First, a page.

Employability Skills of Unaccompanied Immigrant Minors in Canary Islands

By Alonso-Bello, Estefania; Santana-Vega, Lidia E. et al. | NAER - Journal of New Approaches in Educational Research, January 2020 | Go to article overview

Employability Skills of Unaccompanied Immigrant Minors in Canary Islands


Alonso-Bello, Estefania, Santana-Vega, Lidia E., Feliciano-Garcia, Luis, NAER - Journal of New Approaches in Educational Research


1 INTRODUCTION

The arrival in Spain of a high number of Unaccompanied Foreign Minors (UAM) of North African and sub-Saharan origin is a complex social phenomenon because of its causes, consequences and challenges for the host society (Bravo & Santos-Gonzalez, 2017), According to the Resolution of the Council of the European Union (EU) 97/C221/03 of 26 June 1997 (Council of the European Union, 1997), UAMs are people "below the age of eighteen, who arrive on the territory of the Member States unaccompanied by an adult responsible for them whether by law or custom, and for as long as they are not effectively in the care of such a person".

The reasons that lead these minors to leave their countries are poverty, institutional vulnerability, inability to build a future, the fear of suffering the consequences of armed conflict, labour exploitation, harmful traditional practices, human rights violations and unrest in their country of origin (United Nations High Commissioner for Refugges, 2016).

The Canary Islands have been one of the top five regions of Spain for the entry of UAMs. The economic, political and social circumstances of their countries of origin force these minors to migrate at increasingly young ages; these circumstances also determine the objectives of their migration projects, which could be to regularize their administrative situation, or find a job to improve their living conditions and those of their families. The UAMs accepted in Spain have the following profile: a) they are 14-17 years old, b) they are mostly men, c) they have little training, d) they have contributed to sustaining their family, e) they have work experience in informal sectors of the economy, f) they lack adequate training to access the labour market in a legally secure way, g) they do not speak Spanish, h) their families encourage them to emigrate, and i) their expectations do not conform to the administrative situation of irregular immigrants (Etxeberria, Murua, Garmedia, & Arrieta, 2012; Gonzalez & Torrado, 2008; Iglesias, 2009). In addition, these young people: 1) suffer from a lack knowledge of bureaucratic proceedings, 2) are alone, with no family to turn to, 3) feel helpless in many situations because they do not know the language, 4) perceive that most of the resources available to them do not give them adequate emotional care, 5) find themselves in an irregular administrative situation which hinders their social and labour integration and independence (Bravo & Santos-Gonzalez, 2017). Despite the difficulties, UAMs are clear about their short and medium-term objectives which are as follows: a) to acquire job training to access the labour market, b) to set up a business as a means of self-employment, and c) to help their families financially (Santana, Feliciano, & Jimenez, 2016).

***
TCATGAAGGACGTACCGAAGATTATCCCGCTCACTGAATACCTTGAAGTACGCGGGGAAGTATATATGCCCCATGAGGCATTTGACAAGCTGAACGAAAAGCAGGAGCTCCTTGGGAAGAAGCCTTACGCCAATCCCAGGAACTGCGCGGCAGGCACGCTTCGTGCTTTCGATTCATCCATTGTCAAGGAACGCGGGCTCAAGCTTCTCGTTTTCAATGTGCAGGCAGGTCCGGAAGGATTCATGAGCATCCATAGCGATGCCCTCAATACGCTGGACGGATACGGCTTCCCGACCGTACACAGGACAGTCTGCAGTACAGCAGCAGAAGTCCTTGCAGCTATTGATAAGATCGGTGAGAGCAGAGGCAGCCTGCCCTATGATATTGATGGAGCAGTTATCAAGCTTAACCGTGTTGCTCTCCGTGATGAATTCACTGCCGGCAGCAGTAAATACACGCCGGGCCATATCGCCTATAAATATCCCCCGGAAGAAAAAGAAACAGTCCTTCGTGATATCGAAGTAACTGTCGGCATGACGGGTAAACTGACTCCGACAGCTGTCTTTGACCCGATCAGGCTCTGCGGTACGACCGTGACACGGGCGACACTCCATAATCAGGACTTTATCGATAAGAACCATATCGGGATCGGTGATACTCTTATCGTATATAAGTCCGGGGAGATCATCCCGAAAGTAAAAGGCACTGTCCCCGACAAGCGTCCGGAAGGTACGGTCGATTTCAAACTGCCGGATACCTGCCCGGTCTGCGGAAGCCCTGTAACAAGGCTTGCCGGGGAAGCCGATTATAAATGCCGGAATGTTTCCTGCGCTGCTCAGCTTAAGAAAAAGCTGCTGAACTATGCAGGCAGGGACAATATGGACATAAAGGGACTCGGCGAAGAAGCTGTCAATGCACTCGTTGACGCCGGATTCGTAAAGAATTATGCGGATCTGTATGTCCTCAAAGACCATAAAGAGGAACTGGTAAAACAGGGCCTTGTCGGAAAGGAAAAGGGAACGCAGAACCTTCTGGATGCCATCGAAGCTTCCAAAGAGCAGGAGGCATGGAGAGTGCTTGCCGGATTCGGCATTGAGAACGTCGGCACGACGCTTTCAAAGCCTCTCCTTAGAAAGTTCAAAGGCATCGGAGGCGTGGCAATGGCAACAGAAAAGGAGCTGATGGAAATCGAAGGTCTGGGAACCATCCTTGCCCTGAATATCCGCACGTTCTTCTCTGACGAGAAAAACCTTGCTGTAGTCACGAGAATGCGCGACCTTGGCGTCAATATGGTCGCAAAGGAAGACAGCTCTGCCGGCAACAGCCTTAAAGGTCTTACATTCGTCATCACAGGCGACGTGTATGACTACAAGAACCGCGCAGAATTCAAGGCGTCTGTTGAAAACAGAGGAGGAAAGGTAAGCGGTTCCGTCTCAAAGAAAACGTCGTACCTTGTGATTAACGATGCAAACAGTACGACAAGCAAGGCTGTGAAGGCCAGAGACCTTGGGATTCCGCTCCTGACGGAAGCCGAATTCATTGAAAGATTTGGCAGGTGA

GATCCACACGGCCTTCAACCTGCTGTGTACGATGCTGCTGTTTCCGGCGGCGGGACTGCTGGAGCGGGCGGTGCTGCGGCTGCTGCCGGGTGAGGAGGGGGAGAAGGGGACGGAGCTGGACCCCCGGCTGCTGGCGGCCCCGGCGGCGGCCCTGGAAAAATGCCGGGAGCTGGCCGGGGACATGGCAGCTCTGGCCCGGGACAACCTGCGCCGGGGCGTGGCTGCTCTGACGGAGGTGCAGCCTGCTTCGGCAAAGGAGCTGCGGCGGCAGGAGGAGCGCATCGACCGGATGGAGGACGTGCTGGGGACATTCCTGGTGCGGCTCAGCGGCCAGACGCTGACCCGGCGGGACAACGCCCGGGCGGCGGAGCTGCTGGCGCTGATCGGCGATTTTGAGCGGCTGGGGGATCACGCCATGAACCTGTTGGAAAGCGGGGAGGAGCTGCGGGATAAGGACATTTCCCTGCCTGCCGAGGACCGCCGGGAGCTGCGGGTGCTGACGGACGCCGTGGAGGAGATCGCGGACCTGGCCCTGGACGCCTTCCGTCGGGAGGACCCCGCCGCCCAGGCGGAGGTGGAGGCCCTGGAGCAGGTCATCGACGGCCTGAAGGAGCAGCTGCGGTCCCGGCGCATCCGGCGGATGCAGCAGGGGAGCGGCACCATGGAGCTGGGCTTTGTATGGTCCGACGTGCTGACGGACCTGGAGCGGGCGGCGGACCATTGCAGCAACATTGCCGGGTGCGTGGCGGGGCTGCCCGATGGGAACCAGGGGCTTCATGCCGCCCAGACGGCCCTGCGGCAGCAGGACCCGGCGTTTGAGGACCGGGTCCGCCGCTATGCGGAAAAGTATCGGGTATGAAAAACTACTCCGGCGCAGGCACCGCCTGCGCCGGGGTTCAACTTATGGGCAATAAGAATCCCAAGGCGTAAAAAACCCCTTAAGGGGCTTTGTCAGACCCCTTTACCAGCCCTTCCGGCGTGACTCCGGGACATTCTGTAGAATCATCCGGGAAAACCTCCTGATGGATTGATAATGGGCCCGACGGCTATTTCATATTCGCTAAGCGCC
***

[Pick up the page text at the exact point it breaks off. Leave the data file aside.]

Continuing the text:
The recommendations contained in Regulation 604/2013 of the European Parliament, the Communication [COM(2010)213] and the Communication {SWD(2017) 129 final} from the Commission to the European Parliament and the Council on the protection of unaccompanied minors (2010-2014) European Commision (2010, 2017); European Parliament (2013), call on EU Member States (a) to provide protection measures for UAMs, (b) to ensure the regularization of their administrative status and (c) to provide them with opportunities to complete their education, have access to suitable jobs and integrate into the society in which they live. In Spain, these recommendations are incorporated in part by Act No. 26/2015 of 28 July 2005 amending the system for the protection of children and adolescents.

The arrival of UAMs in the Canaries has had a great impact on the system of residential care as a protective measure, and has required the introduction of training programs to: 1) facilitate the learning of the language and culture of Spain, 2) inform the UAMs about the functioning of the administration and their legal rights, and 3) improve their employability skills. …

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